In short, all of these options are largely variations on a theme of a straight-up trade agreement in goods with scant attention paid toward services, hardly agreements that accommodate the overwhelming service bias of the UK economy. Banking and the delivery of financial services by their very nature require supranational regulation, supervision and compliance that would not normally be part of a free trade-type agreement. Further, the notion of supranational regulation would most certainly infringe on UK sovereignty, another underlying component of the Brexit vote. Lest it not be overlooked, each of these options includes the four freedoms and supranational oversight and most require annual contributions to the EU budget.
The EU is highly unlikely to grant the UK preferential access to the single market as a non-EU member country under any one of these current options or some new variant. As we have seen, the EU is a single market of 510 million consumers, or roughly 450 million consumers with the exclusion of the UK. The UK simply does not offer the same level of market clout, which means trade, economic and political concessions will necessarily make up the difference in market size in any negotiation exercise. In the financial services arena, seamless access to EU markets is the only option; anything less is simply not viable. London-based financial firms operate in highly protective environments that effectively limit competition. Licensing and the iron-clad grip on information create barriers to entry that sends fees skyward and directs copious amounts of economic rent to company bottom lines and into the pay packages of the specialized and chosen few. The European Central Bank (ECB) in its supervisory capacity has since 2011 sought to move the trading of euro-denominated derivatives out of London and onto the Continent, most likely the home-base of the ECB in Frankfurt. The UK has an equally long record of resisting such a move, including winning a legal challenge that ended up in the ECJ. There is every reason to believe that the ECB, absent the dissent of the UK, will be more successful in its plans to consolidate euro-denominated derivative trading on the Continent in the near future.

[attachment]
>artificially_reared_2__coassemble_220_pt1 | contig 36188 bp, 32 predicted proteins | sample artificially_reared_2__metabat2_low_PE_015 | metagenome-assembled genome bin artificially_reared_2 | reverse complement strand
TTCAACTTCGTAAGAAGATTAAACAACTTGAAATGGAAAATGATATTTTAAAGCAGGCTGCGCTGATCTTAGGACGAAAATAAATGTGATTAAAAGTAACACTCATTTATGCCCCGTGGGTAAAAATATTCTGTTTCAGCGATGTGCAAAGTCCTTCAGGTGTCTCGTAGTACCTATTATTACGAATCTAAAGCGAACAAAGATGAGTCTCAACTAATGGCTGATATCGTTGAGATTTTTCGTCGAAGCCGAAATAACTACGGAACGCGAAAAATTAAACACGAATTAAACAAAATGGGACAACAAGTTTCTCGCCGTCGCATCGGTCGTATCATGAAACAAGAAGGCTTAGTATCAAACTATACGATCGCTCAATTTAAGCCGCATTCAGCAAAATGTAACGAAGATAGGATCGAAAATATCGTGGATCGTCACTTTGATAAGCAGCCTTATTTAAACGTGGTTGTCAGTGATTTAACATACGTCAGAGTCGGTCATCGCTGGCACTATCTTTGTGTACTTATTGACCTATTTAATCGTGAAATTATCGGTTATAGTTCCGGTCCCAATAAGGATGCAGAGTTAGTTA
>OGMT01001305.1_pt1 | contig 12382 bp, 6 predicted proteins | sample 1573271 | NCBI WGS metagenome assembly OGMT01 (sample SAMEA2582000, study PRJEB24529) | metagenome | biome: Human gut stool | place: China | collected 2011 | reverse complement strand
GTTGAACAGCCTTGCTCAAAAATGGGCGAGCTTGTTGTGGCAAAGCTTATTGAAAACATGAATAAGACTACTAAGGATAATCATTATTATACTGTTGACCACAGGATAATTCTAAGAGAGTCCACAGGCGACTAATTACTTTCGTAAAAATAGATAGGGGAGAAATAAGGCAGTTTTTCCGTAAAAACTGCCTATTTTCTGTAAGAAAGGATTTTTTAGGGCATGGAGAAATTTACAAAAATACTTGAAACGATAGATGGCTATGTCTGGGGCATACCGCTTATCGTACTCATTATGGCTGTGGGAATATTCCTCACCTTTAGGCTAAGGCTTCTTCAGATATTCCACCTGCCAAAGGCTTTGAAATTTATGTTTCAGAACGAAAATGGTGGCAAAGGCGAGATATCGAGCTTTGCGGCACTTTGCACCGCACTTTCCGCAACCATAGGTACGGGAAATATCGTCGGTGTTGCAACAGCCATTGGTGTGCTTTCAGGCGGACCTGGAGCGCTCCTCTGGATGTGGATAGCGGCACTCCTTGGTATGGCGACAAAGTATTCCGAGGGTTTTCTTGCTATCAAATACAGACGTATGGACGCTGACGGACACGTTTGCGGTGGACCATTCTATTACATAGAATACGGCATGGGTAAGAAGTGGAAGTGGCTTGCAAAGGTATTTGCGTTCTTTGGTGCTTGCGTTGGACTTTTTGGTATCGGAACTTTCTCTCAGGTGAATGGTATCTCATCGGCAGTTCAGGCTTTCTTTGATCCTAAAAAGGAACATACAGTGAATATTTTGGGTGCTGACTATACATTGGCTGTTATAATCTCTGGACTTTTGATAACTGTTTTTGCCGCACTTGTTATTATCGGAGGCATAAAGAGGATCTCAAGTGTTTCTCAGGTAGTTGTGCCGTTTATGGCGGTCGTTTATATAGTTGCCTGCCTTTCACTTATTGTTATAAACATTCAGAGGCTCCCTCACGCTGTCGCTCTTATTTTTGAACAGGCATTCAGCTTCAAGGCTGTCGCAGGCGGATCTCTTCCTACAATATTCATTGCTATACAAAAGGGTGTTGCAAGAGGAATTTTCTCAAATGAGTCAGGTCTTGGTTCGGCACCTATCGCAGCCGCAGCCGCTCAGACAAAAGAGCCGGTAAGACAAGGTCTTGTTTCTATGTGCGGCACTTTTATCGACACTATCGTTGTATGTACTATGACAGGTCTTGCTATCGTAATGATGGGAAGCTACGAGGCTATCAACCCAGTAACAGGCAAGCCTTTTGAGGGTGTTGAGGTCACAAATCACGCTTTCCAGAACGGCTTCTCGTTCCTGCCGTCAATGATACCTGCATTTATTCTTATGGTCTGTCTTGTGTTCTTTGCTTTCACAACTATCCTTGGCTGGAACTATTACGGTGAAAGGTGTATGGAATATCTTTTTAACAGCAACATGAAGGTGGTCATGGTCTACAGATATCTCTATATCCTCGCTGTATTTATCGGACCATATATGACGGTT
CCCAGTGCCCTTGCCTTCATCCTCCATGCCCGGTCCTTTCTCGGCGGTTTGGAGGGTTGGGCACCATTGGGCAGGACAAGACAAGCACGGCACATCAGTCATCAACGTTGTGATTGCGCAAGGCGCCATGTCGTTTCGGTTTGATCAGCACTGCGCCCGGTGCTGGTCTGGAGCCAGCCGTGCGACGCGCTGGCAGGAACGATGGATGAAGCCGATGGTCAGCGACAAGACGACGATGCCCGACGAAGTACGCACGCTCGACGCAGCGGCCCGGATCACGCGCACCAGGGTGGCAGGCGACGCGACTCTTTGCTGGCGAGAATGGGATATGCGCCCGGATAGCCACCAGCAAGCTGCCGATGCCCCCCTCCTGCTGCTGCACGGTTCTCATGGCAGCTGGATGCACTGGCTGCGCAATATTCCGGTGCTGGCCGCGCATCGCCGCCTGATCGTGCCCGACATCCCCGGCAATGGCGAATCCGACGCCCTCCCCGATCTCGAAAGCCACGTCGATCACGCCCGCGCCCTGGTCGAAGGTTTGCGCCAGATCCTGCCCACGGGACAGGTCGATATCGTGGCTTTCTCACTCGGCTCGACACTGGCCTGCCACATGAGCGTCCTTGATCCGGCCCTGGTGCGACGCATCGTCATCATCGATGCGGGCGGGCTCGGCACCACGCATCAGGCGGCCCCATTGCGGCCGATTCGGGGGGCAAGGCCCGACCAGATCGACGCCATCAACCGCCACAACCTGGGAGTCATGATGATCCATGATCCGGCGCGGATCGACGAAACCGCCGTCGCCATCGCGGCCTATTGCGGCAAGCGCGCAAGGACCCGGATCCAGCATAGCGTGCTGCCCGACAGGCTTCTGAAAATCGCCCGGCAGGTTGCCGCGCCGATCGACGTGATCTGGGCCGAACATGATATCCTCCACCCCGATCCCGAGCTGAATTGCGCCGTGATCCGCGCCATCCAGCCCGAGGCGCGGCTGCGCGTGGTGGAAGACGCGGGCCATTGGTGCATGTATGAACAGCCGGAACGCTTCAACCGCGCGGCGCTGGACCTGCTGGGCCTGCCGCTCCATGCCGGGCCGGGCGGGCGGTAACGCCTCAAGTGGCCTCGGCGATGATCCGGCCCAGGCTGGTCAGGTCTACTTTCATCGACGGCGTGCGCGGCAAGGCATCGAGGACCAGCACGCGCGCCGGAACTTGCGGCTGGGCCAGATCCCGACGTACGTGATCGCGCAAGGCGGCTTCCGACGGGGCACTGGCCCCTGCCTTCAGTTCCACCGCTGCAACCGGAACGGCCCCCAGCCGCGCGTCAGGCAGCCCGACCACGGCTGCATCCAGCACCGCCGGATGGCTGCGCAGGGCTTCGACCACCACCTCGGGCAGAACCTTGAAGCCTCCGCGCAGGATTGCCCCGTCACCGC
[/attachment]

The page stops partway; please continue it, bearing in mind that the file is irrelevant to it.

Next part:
There is simply no incentive in the EU to allow such a hold on the EU financial system - particularly by a non-EU member country - to continue. Even from a regulatory standpoint, while UK and EU law currently mesh, there is every reason to believe that the regulatory regimes of both the UK and the EU will diverge in the future. In the absence of some negotiated mechanism to insure regulatory symmetry over the long term, there is no chance that Brussels will allow London's hold on the delivery of financial products and services to the EU to continue in the post-Brexit relationship. The post-Brexit relationship between the EU and the UK will most likely resemble quite closely the options already forged with EEA countries, Switzerland and Canada, without exception.
In a harbinger of events to come, British foreign secretary Boris Johnson flippantly opined in a Sky News television in New York (22 September) that he fully expected the UK to trigger Article 50 of the Lisbon Treaty in the early months of next year. He further ventured out onto the thinning ice in stating that his government will likely not need the full two-year window to negotiate a new relationship with the EU. He then crashed through the ice by labeling the link between access to the single market and the free movement of labor as "complete baloney." German finance minister Wolfgang Schäuble was quick to respond to the contrary, offering to "…send Her Majesty's foreign minister a copy of the Lisbon Treaty for him to read for himself the relationship between the single market and the four freedoms." The comments leave precious little to the imagination.
And it's a hard rain going to fall.